Syrian refugee camp

Bioethics Forum Essay

In the Shadow of War: Health Conditions in the Za’atari Refugee Camp

As our bus rumbled through the cool desert landscape, the lively chatter among the mission volunteers was swallowed by a sudden and collective hush as we spotted our destination. Emerging like a mirage after an hour and a half of travel, we entered a city that was unlike any I had ever seen before. Built up of makeshift metal shelters and the resilience and sheer determination of those who call it home, we entered Za’atari, the world’s largest refugee camp for Syrians.

In January I traveled to Jordan as a medical volunteer with SAMS (Syrian American Medical Society) to provide medical care to refugees in the Za’atari camp. Since the start of the Syrian civil war in 2011, it is estimated that over 14 million Syrians have been displaced by conflict and forced to flee their homes in search of safety and shelter. Over 5 million displaced Syrians live as refugees in camps, settlements, and host communities in neighboring countries. Created in 2012, the Za’atari refugee camp now houses 80,000 Syrian refugees. At points in its history, it has been the fourth largest city in Jordan, a country the size of the state of Maine with a population of over 10 million. 

While working as a medical volunteer in the SAMS clinic at the edge of the camp, I quickly realized I was in a clinical environment I had never seen before. Despite my training in bioethics and my knowledge of theories of resource allocation and distributive justice, I was unprepared for the sheer scale of medical needs among the refugees I was there to serve, and for what resource scarcity meant under these conditions.

Most of the physicians I had traveled with brought medical equipment with them. Everyone improvised, fashioning Dixie cups into inhaler masks for babies and using iPhone flashlights during dental extractions. We could not offer lab tests; there was no lab. Follow-up care would be available six months later –the next time a SAMS medical mission trip would be back at Za’atari camp. We were unable to promise referrals to patients, and there was no guarantee they could see a specialist. The need for specialized medical care, such as dermatology, was so great that fights among refugees would break out in the clinic as it became evident that we would not be able to accommodate all the patients needing to be seen.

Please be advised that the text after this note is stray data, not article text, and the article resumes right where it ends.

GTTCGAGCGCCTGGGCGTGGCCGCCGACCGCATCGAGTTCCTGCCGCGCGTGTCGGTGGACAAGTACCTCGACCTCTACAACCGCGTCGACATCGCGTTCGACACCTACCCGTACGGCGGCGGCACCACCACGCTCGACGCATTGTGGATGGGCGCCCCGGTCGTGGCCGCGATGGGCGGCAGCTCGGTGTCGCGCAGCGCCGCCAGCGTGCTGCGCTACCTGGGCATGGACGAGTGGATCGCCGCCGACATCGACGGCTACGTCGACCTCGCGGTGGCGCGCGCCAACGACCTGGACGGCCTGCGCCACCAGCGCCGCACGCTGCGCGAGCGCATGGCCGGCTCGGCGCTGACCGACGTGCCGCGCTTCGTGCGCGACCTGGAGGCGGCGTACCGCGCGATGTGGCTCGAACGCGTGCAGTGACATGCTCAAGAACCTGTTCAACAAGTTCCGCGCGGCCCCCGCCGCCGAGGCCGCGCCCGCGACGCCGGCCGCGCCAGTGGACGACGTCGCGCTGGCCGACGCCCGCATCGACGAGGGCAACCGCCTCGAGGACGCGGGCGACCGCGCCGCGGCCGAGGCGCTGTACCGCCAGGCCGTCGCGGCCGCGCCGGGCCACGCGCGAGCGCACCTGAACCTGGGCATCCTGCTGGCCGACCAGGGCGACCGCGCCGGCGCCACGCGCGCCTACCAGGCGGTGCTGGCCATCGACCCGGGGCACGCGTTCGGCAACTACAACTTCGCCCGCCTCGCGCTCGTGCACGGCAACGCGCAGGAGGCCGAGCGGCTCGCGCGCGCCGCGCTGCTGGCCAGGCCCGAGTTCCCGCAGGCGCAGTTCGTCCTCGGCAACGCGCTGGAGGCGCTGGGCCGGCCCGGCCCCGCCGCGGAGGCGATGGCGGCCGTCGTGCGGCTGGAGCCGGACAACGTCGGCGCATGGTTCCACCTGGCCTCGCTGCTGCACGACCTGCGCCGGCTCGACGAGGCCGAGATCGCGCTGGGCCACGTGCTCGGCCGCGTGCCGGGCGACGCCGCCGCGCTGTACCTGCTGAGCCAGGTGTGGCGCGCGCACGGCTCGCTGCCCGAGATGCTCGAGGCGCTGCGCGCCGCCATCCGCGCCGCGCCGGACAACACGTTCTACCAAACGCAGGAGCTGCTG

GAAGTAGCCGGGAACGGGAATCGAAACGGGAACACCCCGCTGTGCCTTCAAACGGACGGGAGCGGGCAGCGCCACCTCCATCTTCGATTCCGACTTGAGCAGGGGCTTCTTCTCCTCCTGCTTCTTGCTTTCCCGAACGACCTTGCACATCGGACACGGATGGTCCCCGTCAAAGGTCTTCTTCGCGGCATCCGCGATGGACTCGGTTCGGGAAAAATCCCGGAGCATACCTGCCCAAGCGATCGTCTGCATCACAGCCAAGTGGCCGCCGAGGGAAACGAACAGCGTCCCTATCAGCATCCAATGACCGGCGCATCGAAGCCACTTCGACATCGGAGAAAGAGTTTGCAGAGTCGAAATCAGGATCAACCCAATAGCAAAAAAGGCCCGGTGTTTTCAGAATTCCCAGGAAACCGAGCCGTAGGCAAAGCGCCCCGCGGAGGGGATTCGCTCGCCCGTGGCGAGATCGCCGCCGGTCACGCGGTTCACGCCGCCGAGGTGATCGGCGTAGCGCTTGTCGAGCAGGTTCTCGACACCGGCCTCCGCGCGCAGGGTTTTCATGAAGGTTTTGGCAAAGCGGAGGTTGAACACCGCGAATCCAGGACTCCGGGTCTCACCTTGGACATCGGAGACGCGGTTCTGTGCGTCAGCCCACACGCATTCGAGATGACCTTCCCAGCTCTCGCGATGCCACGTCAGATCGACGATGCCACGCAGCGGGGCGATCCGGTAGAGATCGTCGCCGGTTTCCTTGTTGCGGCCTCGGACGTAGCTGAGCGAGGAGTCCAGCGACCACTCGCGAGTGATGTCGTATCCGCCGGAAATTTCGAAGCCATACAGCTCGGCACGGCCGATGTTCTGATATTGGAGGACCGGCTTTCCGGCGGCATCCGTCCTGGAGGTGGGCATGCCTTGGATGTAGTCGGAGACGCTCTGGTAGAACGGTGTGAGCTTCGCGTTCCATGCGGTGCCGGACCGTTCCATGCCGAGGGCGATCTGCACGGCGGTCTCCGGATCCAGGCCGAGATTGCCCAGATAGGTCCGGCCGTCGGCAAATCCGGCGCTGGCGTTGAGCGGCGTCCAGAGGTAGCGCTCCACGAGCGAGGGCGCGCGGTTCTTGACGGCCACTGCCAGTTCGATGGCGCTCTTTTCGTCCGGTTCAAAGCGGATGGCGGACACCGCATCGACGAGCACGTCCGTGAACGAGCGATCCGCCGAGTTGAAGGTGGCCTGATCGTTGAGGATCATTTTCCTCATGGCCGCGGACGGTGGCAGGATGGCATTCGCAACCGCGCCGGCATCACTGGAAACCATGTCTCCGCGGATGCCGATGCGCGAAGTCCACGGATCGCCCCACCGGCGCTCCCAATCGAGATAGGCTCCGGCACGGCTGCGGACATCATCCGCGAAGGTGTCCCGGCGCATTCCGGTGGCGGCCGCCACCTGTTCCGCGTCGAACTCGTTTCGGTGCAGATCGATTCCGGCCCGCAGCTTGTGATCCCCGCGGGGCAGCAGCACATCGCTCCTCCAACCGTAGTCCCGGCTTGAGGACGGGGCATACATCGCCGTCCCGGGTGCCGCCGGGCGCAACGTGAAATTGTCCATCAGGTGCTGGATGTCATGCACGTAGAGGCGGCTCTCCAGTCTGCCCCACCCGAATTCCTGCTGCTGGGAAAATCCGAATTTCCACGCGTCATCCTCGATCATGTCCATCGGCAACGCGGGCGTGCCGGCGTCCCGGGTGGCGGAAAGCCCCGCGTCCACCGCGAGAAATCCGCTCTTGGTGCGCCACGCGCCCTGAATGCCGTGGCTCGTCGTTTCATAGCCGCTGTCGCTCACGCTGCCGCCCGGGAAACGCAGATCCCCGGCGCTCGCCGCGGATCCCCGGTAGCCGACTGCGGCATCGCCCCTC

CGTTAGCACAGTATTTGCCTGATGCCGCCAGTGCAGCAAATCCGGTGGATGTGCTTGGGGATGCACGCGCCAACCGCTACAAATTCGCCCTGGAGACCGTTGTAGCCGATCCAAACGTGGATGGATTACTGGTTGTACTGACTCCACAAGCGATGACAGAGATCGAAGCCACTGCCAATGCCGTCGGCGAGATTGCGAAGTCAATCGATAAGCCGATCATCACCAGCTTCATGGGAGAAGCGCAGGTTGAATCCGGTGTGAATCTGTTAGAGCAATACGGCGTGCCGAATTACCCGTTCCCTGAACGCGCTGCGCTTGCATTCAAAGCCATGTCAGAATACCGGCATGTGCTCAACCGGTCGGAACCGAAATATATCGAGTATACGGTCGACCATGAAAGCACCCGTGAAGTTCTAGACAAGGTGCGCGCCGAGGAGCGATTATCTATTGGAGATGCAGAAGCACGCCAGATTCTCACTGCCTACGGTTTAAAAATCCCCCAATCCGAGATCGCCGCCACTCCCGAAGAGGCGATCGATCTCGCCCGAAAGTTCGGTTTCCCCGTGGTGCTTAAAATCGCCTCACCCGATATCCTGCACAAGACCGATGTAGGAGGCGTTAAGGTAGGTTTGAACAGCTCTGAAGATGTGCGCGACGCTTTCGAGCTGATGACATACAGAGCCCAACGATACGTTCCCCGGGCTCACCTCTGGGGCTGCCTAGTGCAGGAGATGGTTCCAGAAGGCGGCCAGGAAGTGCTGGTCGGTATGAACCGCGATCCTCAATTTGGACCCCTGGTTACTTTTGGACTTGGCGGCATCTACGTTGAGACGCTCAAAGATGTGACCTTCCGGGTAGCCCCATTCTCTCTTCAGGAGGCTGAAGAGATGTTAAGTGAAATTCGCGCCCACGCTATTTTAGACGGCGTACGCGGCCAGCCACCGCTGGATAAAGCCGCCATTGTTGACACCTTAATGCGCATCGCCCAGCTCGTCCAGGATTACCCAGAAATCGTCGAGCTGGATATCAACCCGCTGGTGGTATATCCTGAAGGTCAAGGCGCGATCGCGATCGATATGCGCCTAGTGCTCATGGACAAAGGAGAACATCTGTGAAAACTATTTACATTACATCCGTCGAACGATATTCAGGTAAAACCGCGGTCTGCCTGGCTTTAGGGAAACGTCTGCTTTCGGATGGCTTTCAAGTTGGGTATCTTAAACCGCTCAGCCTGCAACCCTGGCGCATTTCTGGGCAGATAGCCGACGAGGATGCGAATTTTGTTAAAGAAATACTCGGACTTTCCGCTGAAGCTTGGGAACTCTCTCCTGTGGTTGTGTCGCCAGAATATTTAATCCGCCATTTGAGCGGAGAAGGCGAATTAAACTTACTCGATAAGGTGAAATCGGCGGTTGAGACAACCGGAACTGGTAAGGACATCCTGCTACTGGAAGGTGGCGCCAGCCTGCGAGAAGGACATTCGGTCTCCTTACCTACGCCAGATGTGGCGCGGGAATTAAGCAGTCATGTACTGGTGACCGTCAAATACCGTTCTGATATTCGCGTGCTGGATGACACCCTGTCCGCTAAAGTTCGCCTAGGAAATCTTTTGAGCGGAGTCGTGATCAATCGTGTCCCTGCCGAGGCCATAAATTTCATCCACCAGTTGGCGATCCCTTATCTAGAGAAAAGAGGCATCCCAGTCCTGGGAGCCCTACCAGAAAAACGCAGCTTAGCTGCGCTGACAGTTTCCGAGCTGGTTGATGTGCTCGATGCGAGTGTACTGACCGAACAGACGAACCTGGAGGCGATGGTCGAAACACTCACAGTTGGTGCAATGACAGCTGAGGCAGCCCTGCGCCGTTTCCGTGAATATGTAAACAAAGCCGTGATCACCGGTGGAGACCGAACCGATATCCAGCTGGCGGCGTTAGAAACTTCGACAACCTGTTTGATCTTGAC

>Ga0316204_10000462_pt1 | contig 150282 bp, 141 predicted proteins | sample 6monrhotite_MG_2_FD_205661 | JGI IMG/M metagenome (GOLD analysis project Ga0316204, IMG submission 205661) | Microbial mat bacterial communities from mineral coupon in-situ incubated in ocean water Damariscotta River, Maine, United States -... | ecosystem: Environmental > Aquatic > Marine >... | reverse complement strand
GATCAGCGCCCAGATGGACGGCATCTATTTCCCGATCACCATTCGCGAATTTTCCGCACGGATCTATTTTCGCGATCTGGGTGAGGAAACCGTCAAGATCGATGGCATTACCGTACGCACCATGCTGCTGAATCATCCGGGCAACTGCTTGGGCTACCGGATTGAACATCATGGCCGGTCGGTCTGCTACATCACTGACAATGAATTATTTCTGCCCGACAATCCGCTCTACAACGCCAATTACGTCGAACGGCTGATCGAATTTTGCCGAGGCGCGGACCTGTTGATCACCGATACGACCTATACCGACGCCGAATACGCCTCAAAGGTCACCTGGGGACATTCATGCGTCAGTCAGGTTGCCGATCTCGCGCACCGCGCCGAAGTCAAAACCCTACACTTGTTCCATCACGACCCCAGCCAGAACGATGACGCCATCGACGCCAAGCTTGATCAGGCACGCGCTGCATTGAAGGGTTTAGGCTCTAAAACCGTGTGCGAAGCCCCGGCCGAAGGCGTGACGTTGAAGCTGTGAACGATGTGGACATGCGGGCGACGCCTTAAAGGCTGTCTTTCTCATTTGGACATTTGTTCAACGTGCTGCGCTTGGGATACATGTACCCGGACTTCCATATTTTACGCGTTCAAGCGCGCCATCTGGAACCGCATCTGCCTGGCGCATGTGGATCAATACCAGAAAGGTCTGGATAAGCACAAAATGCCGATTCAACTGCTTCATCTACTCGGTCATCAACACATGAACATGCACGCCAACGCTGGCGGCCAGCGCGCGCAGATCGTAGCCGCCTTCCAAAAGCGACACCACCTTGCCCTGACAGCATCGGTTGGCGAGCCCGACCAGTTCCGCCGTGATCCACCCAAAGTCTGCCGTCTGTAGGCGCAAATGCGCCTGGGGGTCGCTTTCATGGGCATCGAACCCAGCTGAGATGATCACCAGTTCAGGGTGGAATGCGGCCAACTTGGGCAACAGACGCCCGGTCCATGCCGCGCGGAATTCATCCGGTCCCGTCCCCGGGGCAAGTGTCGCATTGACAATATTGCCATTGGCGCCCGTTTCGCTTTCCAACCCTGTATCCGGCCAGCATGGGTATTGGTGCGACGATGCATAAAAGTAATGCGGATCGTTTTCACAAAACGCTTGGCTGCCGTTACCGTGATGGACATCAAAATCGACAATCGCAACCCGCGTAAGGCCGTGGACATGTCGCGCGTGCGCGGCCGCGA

During our six-day medical mission, over 90 volunteers and physicians treated upwards of 4,000 people, including 3,500 seen in the clinic and 600 who were transferred to regional hospitals for specialist procedures and surgeries by other physicians on the mission. We knew that what we could do in a week was severely limited and usually would not solve the daunting problems our patients faced. Yet we also knew that, for these 4,000 people, being seen by a medical mission team once every six months was often the extent of their access to specialized medical care.

Underlying this entire experience was my constant awareness that only 90 miles west of us, Palestinians in Gaza were experiencing a dire humanitarian crisis. It was impossible to ignore the realization that the harrowing living conditions at Za’atari would be the best-case scenario in Gaza. If Palestinian civilians in Gaza survive the multiple threats in a resource-starved war zone – bombings, shootings, disease, starvation–and escape or are forced out of Gaza, they will end up in a refugee camp. If living in a densely packed refugee camp is the best outcome for traumatized civilians escaping conflict, we have miserably failed one of the world’s most vulnerable populations.